COVID-19 impacts college application process

Sierra Gorkun, Herald Reporter

College admissions are among one of the many things affected by the COVID-19 pandemic. Amy Tiberio, Roger Williams University Dean of Admission, provided an inside look at the changes that have taken place this year at RWU and other colleges throughout the nation.

Tiberio said that due to the pandemic, almost every aspect of the college application process is behind its typical schedule.

While this means RWU’s application numbers are slightly behind where they typically are at this time of year, Tiberio said there is no need for concern.

“While I’m optimistic about meeting our enrollment goals, I don’t think it’s realistic to expect that the application volume is going to end up matching last year’s volume just because of everything going on,” she said.

Due to a lack of in-person interaction in high schools, there have been less opportunities for counselors to reach out to a variety of students and assist them in their process of applying to colleges, which affects some students more than others.

“The population of students who are first-generation or low-income or from underserved communities and under-resourced communities are impacted at an even greater rate,” Tiberio said.

This means that ultimately there has been a decrease in application rates from these populations.

Many typically in-person admissions opportunities such as college fairs took place online this year. According to Tiberio, RWU admissions implemented other online opportunities such as admissions interviews between prospective students and admissions counselors or alumni to connect one on one and learn about the university. Tiberio shared that nearly 400 people took advantage of this opportunity. The university has also been hosting specialized sessions such as how to apply to college, how to write your college essay and how to afford college.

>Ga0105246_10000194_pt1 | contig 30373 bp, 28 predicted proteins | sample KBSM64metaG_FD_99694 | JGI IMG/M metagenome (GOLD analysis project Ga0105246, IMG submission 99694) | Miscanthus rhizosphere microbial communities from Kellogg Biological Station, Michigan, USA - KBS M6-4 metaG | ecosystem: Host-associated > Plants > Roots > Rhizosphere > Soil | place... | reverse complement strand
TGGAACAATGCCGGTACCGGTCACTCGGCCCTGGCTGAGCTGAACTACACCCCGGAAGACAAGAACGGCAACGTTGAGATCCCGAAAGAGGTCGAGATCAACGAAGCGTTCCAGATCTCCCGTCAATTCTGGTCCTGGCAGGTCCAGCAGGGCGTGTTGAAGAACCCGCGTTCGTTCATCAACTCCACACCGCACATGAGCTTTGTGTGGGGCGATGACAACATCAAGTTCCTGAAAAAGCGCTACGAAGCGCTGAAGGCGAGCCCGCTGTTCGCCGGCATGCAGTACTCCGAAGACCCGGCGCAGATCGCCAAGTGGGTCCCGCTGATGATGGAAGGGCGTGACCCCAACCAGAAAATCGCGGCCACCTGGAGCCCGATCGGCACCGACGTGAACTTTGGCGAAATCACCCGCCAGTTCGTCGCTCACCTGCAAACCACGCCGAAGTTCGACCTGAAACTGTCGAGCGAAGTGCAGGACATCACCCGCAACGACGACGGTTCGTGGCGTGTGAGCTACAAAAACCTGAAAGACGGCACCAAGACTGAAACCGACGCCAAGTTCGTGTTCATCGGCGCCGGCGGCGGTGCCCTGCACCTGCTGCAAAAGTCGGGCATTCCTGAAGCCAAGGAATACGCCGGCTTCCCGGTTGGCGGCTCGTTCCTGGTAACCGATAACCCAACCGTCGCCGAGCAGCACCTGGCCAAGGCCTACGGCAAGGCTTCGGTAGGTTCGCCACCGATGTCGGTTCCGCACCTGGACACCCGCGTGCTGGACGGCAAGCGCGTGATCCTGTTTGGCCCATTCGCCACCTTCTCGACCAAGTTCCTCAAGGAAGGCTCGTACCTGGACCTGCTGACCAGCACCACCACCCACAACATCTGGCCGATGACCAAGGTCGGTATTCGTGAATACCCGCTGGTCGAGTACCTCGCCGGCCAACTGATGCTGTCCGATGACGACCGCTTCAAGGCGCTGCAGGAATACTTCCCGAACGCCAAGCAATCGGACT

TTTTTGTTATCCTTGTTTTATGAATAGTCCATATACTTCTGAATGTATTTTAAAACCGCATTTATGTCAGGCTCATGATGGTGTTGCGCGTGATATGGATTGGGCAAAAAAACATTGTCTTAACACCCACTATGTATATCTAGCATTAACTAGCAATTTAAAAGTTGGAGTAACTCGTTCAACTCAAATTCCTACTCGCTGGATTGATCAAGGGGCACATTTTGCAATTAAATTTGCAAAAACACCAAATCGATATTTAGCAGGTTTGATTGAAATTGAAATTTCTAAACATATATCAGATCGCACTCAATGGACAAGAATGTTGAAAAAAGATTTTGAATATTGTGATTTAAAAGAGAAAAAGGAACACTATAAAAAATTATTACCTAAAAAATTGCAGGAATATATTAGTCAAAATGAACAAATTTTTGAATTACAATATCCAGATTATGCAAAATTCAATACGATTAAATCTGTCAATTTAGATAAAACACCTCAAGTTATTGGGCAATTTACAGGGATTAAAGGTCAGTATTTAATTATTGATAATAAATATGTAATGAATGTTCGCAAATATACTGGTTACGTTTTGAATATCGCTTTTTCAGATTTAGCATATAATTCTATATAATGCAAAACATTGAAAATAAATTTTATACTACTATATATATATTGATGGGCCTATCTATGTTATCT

“This positions us as a place that is willing to help and willing to work with families and students and are really here for them, and I think that really builds that relationship and trust,” Tiberio said.

The pandemic resulted in limited opportunities for campus visits. According to Tiberio, RWU has been offering limited capacity in-person visits since June. Yet, whether it be due to personal discomfort or state travel restrictions, far fewer students have visited the RWU campus this year than in the past. August, a month with typically high visitation numbers due to many events occurring, saw 754 student visits in 2019. In 2020, there were only 201 visits in August.

One major change in the college application process this year is the increase of schools that have temporarily become SAT and ACT test-optional. This is largely due to the inability of many students to take these tests due to a large number of cancellations because of the pandemic and safety concerns. Even though most colleges have gone test-optional, Tiberio said a level of mistrust still lingers for families, who worry students will be judged by these schools for not having test scores. This has led to remaining pressure on students to take the tests, even if it means taking drastic measures, such as traveling many states over to find an open testing site.

While these changes do not really have an impact on RWU, as the university has been test-optional for many years now, Tiberio has seen a change in the percentage of students who submitted their test scores with their applications. In previous years, around 65% of applicants included test scores while around 35% did not. Those numbers flipped this year, with only about 35% of applicants including test scores while 65% chose not to.

Tiberio pointed out an interesting phenomenon, regarding an increase in applications to Ivy League schools as they also moved to a test-optional format during the pandemic. She said it will be interesting to watch the impact of this, as those admissions decisions will not be sent out until around April.